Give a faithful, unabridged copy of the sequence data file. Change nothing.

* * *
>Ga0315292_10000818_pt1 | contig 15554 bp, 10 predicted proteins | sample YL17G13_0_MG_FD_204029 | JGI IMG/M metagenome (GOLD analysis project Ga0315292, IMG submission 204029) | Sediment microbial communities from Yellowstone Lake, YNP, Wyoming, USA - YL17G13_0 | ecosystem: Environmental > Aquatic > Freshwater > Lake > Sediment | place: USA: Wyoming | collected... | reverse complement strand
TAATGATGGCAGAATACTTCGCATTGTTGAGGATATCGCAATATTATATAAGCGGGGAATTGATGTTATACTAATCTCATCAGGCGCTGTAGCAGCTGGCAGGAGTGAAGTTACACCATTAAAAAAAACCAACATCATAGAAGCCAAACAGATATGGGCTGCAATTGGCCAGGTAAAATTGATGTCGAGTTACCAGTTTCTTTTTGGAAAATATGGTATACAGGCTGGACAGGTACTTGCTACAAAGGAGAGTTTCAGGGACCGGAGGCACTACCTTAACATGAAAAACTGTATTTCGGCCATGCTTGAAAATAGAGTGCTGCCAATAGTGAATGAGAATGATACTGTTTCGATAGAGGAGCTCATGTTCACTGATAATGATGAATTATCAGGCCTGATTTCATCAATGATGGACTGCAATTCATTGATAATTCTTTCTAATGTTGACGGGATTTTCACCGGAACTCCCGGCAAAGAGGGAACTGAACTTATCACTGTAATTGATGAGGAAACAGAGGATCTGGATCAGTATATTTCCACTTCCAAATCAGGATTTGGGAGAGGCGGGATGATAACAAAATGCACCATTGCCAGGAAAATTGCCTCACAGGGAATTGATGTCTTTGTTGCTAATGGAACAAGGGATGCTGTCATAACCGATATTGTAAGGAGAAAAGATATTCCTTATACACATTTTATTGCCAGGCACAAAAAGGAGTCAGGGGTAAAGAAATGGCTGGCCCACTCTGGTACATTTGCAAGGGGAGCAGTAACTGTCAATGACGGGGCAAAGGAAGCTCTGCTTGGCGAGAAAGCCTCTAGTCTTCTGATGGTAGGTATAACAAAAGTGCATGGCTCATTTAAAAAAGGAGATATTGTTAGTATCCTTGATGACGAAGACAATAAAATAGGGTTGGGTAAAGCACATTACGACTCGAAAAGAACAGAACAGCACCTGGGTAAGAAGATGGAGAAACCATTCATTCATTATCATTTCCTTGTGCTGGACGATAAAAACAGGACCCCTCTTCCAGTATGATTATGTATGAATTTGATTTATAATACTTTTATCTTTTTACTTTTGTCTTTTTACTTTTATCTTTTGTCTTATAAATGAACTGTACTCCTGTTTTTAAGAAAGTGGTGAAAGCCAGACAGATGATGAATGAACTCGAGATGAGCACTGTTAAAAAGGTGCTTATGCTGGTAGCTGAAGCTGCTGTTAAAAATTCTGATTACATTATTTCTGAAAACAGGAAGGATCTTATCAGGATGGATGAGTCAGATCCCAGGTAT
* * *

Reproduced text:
>Ga0315292_10000818_pt1 | contig 15554 bp, 10 predicted proteins | sample YL17G13_0_MG_FD_204029 | JGI IMG/M metagenome (GOLD analysis project Ga0315292, IMG submission 204029) | Sediment microbial communities from Yellowstone Lake, YNP, Wyoming, USA - YL17G13_0 | ecosystem: Environmental > Aquatic > Freshwater > Lake > Sediment | place: USA: Wyoming | collected... | reverse complement strand
TAATGATGGCAGAATACTTCGCATTGTTGAGGATATCGCAATATTATATAAGCGGGGAATTGATGTTATACTAATCTCATCAGGCGCTGTAGCAGCTGGCAGGAGTGAAGTTACACCATTAAAAAAAACCAACATCATAGAAGCCAAACAGATATGGGCTGCAATTGGCCAGGTAAAATTGATGTCGAGTTACCAGTTTCTTTTTGGAAAATATGGTATACAGGCTGGACAGGTACTTGCTACAAAGGAGAGTTTCAGGGACCGGAGGCACTACCTTAACATGAAAAACTGTATTTCGGCCATGCTTGAAAATAGAGTGCTGCCAATAGTGAATGAGAATGATACTGTTTCGATAGAGGAGCTCATGTTCACTGATAATGATGAATTATCAGGCCTGATTTCATCAATGATGGACTGCAATTCATTGATAATTCTTTCTAATGTTGACGGGATTTTCACCGGAACTCCCGGCAAAGAGGGAACTGAACTTATCACTGTAATTGATGAGGAAACAGAGGATCTGGATCAGTATATTTCCACTTCCAAATCAGGATTTGGGAGAGGCGGGATGATAACAAAATGCACCATTGCCAGGAAAATTGCCTCACAGGGAATTGATGTCTTTGTTGCTAATGGAACAAGGGATGCTGTCATAACCGATATTGTAAGGAGAAAAGATATTCCTTATACACATTTTATTGCCAGGCACAAAAAGGAGTCAGGGGTAAAGAAATGGCTGGCCCACTCTGGTACATTTGCAAGGGGAGCAGTAACTGTCAATGACGGGGCAAAGGAAGCTCTGCTTGGCGAGAAAGCCTCTAGTCTTCTGATGGTAGGTATAACAAAAGTGCATGGCTCATTTAAAAAAGGAGATATTGTTAGTATCCTTGATGACGAAGACAATAAAATAGGGTTGGGTAAAGCACATTACGACTCGAAAAGAACAGAACAGCACCTGGGTAAGAAGATGGAGAAACCATTCATTCATTATCATTTCCTTGTGCTGGACGATAAAAACAGGACCCCTCTTCCAGTATGATTATGTATGAATTTGATTTATAATACTTTTATCTTTTTACTTTTGTCTTTTTACTTTTATCTTTTGTCTTATAAATGAACTGTACTCCTGTTTTTAAGAAAGTGGTGAAAGCCAGACAGATGATGAATGAACTCGAGATGAGCACTGTTAAAAAGGTGCTTATGCTGGTAGCTGAAGCTGCTGTTAAAAATTCTGATTACATTATTTCTGAAAACAGGAAGGATCTTATCAGGATGGATGAGTCAGATCCCAGGTAT